Page 1 of 2My monthly weight loss support group sat around looking rather dismal at the first meeting following an unexpected autumn snowstorm. Winter was arriving sooner than anticipated, and my group voiced worrying thoughts about how they'd stay happy, healthy and energized—and continue losing weight—through the colder months.
Unless you live in an area that has a warm climate all year long, there is a good chance that you also face some health concerns and challenges during the winter months. The abundance of fresh fruit and vegetables during the warmer months make eating healthy easy and delicious. In the heat of the summer, we just don't want to eat hot, heavy foods or turn on the oven to bake cookies or cakes. When winter rolls around, comfort foods, many of which are high in calories and fat, tend to come calling for us. Not to mention the myriad of food-centric holidays and festivities that take place from Halloween through Valentine's Day! Couple that with the thicker, baggier and body-hiding clothing in winter and it's no wonder that our motivation to exercise and eat healthy is higher during the warmer months of the year.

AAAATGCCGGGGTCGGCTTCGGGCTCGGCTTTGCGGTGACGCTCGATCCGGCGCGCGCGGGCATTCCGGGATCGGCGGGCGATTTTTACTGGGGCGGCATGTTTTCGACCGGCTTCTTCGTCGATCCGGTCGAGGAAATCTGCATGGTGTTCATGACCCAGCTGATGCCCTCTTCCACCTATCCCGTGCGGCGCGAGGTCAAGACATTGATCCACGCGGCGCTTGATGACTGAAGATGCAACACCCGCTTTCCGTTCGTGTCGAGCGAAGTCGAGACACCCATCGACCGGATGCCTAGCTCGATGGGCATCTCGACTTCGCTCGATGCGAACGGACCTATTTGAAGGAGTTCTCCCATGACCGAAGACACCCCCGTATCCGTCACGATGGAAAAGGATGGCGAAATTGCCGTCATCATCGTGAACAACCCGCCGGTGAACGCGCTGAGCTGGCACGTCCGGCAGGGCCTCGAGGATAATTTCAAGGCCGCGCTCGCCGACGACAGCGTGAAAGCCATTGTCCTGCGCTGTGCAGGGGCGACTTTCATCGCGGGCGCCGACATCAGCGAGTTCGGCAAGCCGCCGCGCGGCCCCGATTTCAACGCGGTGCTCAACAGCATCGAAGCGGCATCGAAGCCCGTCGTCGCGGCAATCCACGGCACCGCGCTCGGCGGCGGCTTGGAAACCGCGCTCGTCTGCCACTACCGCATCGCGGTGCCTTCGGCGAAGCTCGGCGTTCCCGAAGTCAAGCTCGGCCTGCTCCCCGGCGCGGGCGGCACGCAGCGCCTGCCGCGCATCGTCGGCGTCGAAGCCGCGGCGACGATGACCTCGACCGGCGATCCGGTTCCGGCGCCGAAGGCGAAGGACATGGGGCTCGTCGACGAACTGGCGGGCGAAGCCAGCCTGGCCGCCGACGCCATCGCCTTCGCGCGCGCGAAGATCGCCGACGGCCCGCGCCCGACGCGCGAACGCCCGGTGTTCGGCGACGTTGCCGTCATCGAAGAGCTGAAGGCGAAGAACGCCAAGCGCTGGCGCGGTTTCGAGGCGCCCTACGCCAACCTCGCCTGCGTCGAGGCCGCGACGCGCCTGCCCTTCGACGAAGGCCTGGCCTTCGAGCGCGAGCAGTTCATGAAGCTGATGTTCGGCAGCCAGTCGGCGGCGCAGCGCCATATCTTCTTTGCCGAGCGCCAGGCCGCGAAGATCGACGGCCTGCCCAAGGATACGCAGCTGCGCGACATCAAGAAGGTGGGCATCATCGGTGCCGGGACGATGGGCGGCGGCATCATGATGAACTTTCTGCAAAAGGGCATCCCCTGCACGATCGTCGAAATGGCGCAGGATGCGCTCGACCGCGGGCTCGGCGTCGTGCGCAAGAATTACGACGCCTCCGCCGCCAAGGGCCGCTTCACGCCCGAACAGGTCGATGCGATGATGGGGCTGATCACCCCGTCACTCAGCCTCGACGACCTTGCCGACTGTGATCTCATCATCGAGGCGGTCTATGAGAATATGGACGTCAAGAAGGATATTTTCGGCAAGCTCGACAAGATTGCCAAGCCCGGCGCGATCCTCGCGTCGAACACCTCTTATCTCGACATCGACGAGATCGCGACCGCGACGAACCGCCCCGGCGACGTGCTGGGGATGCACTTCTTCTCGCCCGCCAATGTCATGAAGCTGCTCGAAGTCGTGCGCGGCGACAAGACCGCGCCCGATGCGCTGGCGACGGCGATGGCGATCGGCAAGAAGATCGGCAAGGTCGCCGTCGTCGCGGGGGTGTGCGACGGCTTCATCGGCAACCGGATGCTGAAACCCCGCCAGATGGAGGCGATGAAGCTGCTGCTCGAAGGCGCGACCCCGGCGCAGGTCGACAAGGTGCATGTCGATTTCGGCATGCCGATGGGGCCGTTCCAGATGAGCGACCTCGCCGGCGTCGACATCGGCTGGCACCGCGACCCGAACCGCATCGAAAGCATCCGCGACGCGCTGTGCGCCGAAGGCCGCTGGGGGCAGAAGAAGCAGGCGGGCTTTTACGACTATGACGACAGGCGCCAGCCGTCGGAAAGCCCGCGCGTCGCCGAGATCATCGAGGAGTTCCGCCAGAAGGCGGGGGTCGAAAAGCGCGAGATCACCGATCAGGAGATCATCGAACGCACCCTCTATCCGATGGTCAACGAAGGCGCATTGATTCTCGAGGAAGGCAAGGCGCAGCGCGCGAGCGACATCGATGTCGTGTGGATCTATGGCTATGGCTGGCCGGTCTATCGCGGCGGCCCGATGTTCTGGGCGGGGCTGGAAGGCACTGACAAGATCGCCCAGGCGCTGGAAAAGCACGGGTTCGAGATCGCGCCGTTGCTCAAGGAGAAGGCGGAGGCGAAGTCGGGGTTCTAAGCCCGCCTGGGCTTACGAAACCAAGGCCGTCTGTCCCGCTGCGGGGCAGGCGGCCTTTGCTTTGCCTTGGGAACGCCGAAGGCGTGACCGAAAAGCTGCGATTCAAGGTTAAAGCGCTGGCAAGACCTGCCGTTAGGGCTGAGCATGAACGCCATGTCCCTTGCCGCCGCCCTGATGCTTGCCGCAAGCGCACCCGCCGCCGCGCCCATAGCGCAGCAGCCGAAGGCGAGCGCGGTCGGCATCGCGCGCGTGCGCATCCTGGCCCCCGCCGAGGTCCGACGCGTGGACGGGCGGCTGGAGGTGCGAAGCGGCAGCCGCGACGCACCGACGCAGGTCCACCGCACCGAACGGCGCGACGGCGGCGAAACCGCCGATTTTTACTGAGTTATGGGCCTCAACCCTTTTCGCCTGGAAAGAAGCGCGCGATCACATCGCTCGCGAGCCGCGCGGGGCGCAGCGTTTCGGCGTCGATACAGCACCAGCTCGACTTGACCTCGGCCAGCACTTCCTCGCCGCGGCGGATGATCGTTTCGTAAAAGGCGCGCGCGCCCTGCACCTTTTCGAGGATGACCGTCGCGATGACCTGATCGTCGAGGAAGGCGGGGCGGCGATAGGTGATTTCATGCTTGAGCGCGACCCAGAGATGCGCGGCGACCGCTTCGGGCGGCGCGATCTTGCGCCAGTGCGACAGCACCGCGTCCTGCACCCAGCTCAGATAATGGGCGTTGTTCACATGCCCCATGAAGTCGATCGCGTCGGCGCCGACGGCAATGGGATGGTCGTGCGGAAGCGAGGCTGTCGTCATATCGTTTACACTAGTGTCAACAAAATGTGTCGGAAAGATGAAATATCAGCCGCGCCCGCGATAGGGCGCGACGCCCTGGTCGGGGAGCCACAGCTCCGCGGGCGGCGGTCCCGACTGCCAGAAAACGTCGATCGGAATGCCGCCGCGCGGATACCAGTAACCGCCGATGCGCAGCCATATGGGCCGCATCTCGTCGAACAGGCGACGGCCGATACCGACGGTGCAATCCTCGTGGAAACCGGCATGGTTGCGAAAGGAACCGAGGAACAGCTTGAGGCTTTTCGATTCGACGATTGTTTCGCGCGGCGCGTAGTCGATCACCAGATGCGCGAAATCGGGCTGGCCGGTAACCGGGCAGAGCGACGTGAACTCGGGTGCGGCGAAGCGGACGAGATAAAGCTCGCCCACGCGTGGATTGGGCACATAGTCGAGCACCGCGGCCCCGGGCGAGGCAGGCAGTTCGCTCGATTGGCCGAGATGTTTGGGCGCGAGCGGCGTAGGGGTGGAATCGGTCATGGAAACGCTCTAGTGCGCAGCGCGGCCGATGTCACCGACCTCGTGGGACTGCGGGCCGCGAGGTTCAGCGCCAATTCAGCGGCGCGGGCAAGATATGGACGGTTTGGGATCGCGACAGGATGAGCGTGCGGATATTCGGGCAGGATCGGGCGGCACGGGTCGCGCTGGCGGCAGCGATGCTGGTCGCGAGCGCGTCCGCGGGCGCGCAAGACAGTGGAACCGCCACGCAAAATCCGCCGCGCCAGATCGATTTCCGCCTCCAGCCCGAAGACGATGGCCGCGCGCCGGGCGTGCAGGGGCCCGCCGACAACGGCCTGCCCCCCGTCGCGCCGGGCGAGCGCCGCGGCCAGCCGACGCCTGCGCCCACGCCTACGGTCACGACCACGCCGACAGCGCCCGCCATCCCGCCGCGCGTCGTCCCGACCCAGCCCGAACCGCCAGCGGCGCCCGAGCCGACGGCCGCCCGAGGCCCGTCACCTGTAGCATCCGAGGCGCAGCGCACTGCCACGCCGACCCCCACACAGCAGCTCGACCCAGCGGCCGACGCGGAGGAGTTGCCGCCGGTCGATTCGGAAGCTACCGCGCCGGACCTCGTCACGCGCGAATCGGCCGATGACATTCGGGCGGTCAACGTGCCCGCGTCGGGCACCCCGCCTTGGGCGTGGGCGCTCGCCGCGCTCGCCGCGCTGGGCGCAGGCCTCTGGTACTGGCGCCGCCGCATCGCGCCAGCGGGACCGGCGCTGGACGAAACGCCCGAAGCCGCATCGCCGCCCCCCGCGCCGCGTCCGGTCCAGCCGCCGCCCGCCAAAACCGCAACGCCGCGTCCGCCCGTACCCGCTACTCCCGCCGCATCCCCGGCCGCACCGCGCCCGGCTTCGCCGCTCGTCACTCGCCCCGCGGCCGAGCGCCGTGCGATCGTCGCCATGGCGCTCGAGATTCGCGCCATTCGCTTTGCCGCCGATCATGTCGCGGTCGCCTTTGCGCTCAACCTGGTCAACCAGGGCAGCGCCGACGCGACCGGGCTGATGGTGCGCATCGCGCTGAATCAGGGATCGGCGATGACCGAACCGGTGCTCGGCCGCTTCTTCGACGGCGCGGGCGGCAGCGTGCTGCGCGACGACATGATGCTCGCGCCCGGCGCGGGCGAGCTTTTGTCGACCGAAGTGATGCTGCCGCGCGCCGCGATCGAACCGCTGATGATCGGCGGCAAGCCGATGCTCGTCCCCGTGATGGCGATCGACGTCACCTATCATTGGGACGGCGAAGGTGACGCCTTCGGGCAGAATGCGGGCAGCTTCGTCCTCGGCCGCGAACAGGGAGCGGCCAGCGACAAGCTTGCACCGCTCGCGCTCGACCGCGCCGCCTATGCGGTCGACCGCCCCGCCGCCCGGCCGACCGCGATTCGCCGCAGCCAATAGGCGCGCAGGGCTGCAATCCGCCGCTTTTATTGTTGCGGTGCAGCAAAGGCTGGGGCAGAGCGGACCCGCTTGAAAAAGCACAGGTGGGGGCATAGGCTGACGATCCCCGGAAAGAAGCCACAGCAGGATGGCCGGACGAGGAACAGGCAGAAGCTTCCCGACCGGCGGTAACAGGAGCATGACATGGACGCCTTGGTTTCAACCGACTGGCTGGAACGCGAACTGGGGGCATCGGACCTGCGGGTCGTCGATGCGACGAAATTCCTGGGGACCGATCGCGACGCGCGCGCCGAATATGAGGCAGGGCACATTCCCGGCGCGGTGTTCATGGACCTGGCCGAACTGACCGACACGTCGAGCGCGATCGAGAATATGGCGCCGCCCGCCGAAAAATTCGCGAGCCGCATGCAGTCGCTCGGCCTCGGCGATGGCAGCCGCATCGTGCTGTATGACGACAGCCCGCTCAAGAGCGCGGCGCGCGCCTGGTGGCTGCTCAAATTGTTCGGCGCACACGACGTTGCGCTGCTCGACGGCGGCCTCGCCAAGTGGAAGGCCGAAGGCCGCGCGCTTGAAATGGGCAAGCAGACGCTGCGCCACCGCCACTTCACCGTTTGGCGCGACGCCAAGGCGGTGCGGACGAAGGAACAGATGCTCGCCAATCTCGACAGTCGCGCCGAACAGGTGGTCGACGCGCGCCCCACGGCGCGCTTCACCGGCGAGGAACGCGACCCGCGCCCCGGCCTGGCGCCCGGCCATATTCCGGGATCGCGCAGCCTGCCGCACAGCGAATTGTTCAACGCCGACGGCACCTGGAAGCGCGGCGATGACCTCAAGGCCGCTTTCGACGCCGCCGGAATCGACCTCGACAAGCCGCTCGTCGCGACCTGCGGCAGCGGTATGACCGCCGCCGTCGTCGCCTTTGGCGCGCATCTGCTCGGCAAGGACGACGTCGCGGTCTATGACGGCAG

Warmth and sunshine are certainly more inviting for outdoor exercise than darkness, cold, snow and ice. Cold temperatures and shorter days with less light drain your energy, leaving you feeling lethargic and even mildly depressed. Individuals who notice these changes year after year when winter creeps in may even be diagnosed with Seasonal Affective Disorder (SAD). Once looked upon skeptically by the medical community, it is now a recognized disorder. Dr. Richard Friedman, a professor of psychiatry at Weill Cornell Medical College, estimates that 9.7% of the population in New Hampshire suffer from SAD (compare that to his estimate of just 1.4% of the population in sunny Florida).
Taking all of these factors into consideration, it's no wonder my clients were concerned. I did my best to reassure them, as I want to do for you. Regardless of whether you actually have SAD, or just notice yourself feeling sluggish during the winter season, there are many things you can do to alleviate or prevent the winter blues and stay healthy and happy despite the weather outside. Continued ›